The Los Angeles County Board of Supervisors has voted to launch the Los Angeles Immigrant Community Legal Defense Program.
The vote came during its meeting on Tuesday, July 27, approving a motion authored by Board Chair Hilda L. Solis (First District), and co-authored by Supervisor Janice Hahn (Fourth District).
The program originates from a previous pilot initiative known as The Los Angeles Justice Fund (LAJF Pilot) — a two-year public-private pilot, the first of its kind in the county, to provide due process in the form of immigration legal representation to low-income immigrants in removal proceedings. That offered legal representation for more than 500 vulnerable immigrants.
“Given the past four years of cruel and inhumane immigration policies coming from the previous administration, I am proud of the work we have done to protect the 3.5 million immigrants who call Los Angeles County home,” Solis said.
“One of those critical actions was to create the Los Angeles Justice Fund in 2017, a pilot program offering free legal aid to immigrants facing deportation who cannot afford an attorney. And from the beginning, we knew that this was a critical need because people who have adequate representation in court are 10 times more likely to prevail in their cases than people who don’t have an attorney. This is a hugely successful program and with today’s motion, we will expand and build upon it because the need has not gone away.”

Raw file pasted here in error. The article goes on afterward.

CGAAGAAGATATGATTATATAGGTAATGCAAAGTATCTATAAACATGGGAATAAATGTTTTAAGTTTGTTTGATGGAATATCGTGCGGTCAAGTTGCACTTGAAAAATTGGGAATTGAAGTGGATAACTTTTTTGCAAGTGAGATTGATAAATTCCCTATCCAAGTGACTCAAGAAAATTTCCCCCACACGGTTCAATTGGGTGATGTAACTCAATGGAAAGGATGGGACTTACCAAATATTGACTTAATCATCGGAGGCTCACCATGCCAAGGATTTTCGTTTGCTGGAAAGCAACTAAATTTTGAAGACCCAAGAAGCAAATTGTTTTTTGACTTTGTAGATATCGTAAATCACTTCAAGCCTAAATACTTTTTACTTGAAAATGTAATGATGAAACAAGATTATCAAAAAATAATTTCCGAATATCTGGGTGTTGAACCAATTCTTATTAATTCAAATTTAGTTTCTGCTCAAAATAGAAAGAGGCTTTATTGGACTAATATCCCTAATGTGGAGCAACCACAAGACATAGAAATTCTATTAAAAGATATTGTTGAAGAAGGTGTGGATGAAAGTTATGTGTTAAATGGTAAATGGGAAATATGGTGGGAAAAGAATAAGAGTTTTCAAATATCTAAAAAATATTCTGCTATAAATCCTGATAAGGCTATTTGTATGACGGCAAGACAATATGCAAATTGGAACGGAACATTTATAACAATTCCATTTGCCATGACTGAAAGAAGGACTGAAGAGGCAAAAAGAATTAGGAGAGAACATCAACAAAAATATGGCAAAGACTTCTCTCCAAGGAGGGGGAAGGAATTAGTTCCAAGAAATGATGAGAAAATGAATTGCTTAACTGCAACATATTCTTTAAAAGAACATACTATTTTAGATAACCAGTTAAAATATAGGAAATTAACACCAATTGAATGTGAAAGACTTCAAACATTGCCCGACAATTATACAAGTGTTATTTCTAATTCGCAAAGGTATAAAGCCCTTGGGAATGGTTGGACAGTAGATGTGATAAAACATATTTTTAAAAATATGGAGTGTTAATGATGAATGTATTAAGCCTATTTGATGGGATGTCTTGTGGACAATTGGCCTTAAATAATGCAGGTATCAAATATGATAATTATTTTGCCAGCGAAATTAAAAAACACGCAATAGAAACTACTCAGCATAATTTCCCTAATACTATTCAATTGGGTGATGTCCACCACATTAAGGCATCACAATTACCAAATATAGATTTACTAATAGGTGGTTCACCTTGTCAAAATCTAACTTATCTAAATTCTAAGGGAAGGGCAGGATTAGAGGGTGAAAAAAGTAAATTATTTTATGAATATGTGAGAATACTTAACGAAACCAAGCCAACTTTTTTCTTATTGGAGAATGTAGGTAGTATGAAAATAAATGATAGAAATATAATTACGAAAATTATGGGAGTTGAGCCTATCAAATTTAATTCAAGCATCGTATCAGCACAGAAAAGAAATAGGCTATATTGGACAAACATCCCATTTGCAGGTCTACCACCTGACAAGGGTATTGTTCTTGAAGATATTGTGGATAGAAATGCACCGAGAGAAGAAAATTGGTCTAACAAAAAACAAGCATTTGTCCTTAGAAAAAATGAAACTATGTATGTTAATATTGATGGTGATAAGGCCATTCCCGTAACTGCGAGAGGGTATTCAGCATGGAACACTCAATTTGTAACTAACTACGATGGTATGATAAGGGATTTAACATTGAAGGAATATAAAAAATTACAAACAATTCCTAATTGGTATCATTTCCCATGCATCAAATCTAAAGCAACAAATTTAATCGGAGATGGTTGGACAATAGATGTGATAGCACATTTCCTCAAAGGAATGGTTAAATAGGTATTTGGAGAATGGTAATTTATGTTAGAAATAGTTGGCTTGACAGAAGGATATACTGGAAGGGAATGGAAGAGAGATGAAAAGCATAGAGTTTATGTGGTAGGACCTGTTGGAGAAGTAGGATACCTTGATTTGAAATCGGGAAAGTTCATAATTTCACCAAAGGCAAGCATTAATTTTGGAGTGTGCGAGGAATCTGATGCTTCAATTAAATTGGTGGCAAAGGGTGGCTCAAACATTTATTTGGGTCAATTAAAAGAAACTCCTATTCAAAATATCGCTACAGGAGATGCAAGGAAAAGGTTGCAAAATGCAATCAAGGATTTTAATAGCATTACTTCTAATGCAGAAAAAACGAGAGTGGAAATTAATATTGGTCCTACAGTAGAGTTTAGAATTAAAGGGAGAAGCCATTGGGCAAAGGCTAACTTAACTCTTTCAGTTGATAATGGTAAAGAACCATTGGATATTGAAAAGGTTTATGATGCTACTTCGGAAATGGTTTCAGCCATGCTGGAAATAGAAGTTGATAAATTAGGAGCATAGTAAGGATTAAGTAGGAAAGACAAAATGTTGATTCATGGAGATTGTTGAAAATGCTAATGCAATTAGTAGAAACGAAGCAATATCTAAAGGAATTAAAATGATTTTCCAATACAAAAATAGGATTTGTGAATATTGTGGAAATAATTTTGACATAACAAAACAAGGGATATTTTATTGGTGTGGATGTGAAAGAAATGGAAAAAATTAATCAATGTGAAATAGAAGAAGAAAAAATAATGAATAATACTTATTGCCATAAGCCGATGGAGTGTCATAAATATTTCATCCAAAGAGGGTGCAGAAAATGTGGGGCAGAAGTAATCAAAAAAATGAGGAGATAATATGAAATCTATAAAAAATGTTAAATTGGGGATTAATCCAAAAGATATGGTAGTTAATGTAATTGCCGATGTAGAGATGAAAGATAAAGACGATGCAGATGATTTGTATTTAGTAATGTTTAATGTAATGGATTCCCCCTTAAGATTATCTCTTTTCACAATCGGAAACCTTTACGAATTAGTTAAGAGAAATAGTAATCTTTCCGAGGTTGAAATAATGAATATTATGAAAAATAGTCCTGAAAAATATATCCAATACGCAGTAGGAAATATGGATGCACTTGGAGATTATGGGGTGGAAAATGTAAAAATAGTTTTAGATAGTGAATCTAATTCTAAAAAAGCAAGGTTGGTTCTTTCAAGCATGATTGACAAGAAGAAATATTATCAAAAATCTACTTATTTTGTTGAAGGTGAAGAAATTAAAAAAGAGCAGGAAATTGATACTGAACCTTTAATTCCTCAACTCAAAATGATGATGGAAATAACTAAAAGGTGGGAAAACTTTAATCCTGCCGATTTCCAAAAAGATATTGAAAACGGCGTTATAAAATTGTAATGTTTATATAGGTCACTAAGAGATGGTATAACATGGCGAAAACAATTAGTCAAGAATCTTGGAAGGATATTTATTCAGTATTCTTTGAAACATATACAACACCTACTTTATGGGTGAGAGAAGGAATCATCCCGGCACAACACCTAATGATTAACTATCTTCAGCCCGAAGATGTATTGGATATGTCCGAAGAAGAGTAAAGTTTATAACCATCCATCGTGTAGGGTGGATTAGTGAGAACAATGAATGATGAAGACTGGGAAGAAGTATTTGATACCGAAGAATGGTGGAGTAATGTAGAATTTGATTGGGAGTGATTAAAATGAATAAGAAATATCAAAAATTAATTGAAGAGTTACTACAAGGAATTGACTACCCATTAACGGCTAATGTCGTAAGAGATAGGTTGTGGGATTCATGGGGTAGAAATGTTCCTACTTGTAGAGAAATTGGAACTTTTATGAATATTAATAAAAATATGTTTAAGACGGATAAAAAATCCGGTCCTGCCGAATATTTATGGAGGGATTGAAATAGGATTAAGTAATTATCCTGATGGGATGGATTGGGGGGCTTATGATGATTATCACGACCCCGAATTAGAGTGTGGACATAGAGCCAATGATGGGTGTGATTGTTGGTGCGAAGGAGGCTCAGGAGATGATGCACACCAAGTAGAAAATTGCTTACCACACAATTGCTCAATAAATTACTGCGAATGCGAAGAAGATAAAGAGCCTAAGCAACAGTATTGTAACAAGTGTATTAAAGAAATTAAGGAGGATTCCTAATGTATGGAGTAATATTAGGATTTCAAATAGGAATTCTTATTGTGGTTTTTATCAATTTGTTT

On March 3, the Office of Immigrant Affairs submitted a report that incorporated input from nearly 100 stakeholders, including the LAJF Pilot’s grantees and dozens of public, nonprofit, and legal organizations that proposed the framework for a comprehensive, sustainable and inclusive program to provide immigrants and their families with legal representation, wraparound support services, and case management.
The vote directs the Department of Consumer and Business Affairs’ (DCBA) Office of Immigrant Affairs, in partnership with the City of Los Angeles and Philanthropic Partners, to begin implementing the Program as outlined in the attached Framework; direct the chief executive officer to work with the director of DCBA, or his designee, on identifying and allocating at least $2 million in on-going funding during the Fiscal Year 2021-21 Supplemental Budget to implement the Program as outlined in the attached Framework; and authorizes the director of DCBA, or his designee, to enter into any contracts, memorandums of understanding, and agreements needed to develop and implement the Program.
“Many immigrants have legal pathways to staying in this country—and with legal representation through the LA Justice Fund, they have been able to make their case in court,” Han said. “LA Justice Fund clients have been in this country for years. They have families, and friends, and a life here in Los Angeles County, and with the representation they needed, they were twelve times more likely to be allowed to stay in this country.
“It is important that we have put in place this long-term legal defense program for our immigrant community.”